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Rescue off China
Crash of CG PBM-5G 84738
January 18, 1953
By Ken Freeze, PACS, USCG (ret)

Martin PBM-5 Mariner

Forty-one Martin PBM-5 Mariner seaplanes were used by the Coast Guard during the 1940s and 1950s for long range Search and Rescue missions in the U.S. and overseas.  These aircraft each had a gross weight of 51,330 pounds with 2,670 gallons of fuel.  Range was 2,240 miles at at cruise speed of 127 mph.  The PBM was powered by two R-2800-34 18-cylinder Pratt and Whitney Double Wasp engines which produced 2100 horsepower each at take-off.

During the Second World War, the Navy tasked the Coast Guard to develop off-shore rough sea landing techniques for use in rescuing downed naval aviators and to pull survivors from the sea. The Martin patrol bomber became the aircraft of choice for this job. It was a big lumbering seaplane that could tolerate a lot of landing and take-off abuse in high seas. It also became the experimental aircraft for JATO (Jet Assist Take Off), a help for getting airborne in difficult conditions.

An officer, a former enlisted pilot, worked the problem throughout the experimental program and became one of the most experienced rough sea handlers in aviation history. His name was John Vukic and this experience was to pay off some years later. 

From 1945 to 1969, U.S. Naval aircraft were involved in a number of aerial incidents with forces of the Soviet Union, People’s Republic of China, North Korea, and Czechoslovakia. These incidents resulted in the loss of eight Navy aircraft and one Coast Guard aircraft, eighty-one Navy, Marine Corps, and Coast Guard aviators and crewman, and several aircraft damaged and crewmen wounded and injured.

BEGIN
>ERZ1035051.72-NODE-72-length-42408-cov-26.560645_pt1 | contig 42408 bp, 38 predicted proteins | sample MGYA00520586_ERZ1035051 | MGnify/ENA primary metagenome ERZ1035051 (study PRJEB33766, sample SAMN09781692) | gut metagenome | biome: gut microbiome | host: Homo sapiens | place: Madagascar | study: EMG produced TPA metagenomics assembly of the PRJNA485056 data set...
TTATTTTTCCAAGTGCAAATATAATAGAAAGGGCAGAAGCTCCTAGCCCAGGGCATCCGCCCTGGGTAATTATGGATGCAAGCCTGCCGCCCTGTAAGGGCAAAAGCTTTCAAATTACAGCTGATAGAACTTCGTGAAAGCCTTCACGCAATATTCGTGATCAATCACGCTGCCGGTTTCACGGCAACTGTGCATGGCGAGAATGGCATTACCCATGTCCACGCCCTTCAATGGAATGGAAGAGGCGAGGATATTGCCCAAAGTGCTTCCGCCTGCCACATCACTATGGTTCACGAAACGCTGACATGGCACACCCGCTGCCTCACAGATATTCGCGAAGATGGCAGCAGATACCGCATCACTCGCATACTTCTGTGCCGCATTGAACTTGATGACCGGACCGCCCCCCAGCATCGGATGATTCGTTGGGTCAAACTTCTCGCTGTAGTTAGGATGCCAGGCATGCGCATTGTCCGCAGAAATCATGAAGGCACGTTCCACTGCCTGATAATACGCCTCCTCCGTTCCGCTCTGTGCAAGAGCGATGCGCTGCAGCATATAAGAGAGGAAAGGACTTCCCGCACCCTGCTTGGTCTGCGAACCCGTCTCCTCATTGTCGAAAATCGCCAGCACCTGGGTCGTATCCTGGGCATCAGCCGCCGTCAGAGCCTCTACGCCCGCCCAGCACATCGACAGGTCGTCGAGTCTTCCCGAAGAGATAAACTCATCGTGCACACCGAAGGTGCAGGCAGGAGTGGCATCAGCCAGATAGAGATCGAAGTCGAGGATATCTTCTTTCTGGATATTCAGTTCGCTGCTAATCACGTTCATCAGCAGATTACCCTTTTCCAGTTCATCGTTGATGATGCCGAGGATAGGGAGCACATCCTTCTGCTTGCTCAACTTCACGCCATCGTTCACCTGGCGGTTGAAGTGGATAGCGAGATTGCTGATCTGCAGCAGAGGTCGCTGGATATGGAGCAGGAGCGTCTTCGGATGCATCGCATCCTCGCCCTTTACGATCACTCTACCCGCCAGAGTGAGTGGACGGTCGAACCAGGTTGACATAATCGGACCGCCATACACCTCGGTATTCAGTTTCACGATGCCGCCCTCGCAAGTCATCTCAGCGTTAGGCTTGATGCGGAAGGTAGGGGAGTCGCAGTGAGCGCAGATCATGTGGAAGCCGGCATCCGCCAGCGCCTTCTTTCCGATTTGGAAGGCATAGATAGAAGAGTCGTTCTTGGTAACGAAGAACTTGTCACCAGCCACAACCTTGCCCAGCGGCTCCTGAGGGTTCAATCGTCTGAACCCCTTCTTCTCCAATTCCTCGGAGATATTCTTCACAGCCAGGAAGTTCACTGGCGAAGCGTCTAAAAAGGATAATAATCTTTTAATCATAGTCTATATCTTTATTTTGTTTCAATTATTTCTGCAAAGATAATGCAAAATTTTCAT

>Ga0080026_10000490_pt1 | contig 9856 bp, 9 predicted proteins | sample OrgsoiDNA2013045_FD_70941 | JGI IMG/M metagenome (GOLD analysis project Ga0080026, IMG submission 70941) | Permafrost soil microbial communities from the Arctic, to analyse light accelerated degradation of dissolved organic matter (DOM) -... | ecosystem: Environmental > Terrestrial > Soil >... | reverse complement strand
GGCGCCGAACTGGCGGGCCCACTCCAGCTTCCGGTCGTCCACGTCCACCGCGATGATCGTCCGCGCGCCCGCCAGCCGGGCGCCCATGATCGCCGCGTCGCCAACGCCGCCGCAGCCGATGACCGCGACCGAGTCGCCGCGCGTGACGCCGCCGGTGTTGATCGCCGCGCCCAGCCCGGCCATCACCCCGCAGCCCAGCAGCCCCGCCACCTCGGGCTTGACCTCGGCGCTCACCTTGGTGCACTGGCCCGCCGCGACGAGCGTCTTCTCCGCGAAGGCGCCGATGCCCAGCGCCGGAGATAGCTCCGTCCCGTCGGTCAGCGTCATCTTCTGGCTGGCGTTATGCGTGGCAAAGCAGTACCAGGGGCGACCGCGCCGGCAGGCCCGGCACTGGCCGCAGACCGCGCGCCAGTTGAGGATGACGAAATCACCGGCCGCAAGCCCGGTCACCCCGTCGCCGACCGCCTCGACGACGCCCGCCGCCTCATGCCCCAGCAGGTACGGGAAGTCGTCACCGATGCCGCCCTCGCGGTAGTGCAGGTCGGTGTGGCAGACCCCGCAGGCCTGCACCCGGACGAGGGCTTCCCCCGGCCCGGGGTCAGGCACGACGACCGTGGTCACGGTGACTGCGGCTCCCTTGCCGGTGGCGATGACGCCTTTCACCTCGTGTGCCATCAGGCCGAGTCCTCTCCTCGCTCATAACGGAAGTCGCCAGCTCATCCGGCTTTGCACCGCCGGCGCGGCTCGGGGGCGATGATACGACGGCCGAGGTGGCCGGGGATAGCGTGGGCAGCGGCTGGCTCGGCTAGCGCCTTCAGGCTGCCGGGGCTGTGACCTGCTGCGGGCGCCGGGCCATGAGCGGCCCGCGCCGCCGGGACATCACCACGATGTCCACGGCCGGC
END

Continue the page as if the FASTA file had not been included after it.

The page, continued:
Navy P2V-5 Shot Down

U.S. Navy Patrol Squadron VP-22 began its third tour of operations in the Korean theater conducting shipping surveillance of the China Sea on November 29, 1952.  Less than two months later, on January 18, 1953, a Lockheed P2V-5 Neptune (BuNo 127744) attached to the squadron was shot down by Chinese anti-aircraft fire near Swatow, China and ditched in the Formosa Strait. 

Lockheed P2V-5 Neptune

The Coast Guard Air Detachment at U.S. Naval Station Sangley Point, Republic of the Philippines, received word that a Navy aircraft had gone down and were scrambled for the rescue mission. Aboard the PBM were: Lt. John Vukic, Pilot; Lt.j.g. Gerald W. Stuart, copilot; and crew members ADC Joseph M. Miller, Jr., ALC Winfield J. Hammond, AL1 Carl R. Tornell, AO1 Joseph R. Bridge, AD3 Tracy W. Miller, and AM3 Robert F. Hewitt.  

A line up of  PBM's at the seaplane ramp at U.S. Naval Station Sangley Point, Republic of the Philippines

While enroute,  Lt. Vukic intercepted a radio message stating that survivors had been sighted in the water, but that they were unable to pick up the rafts or any of the survival equipment which had been dropped to them from planes circling overhead. 

The crash site was located, however upon a surface survey,  Lt. Vukic found that the winds were running at 25 to 30 knots, seas were 8 to 15 feet high and steep with crests approximately every 150 to 200 feet moving with a speed estimated at 15 knots.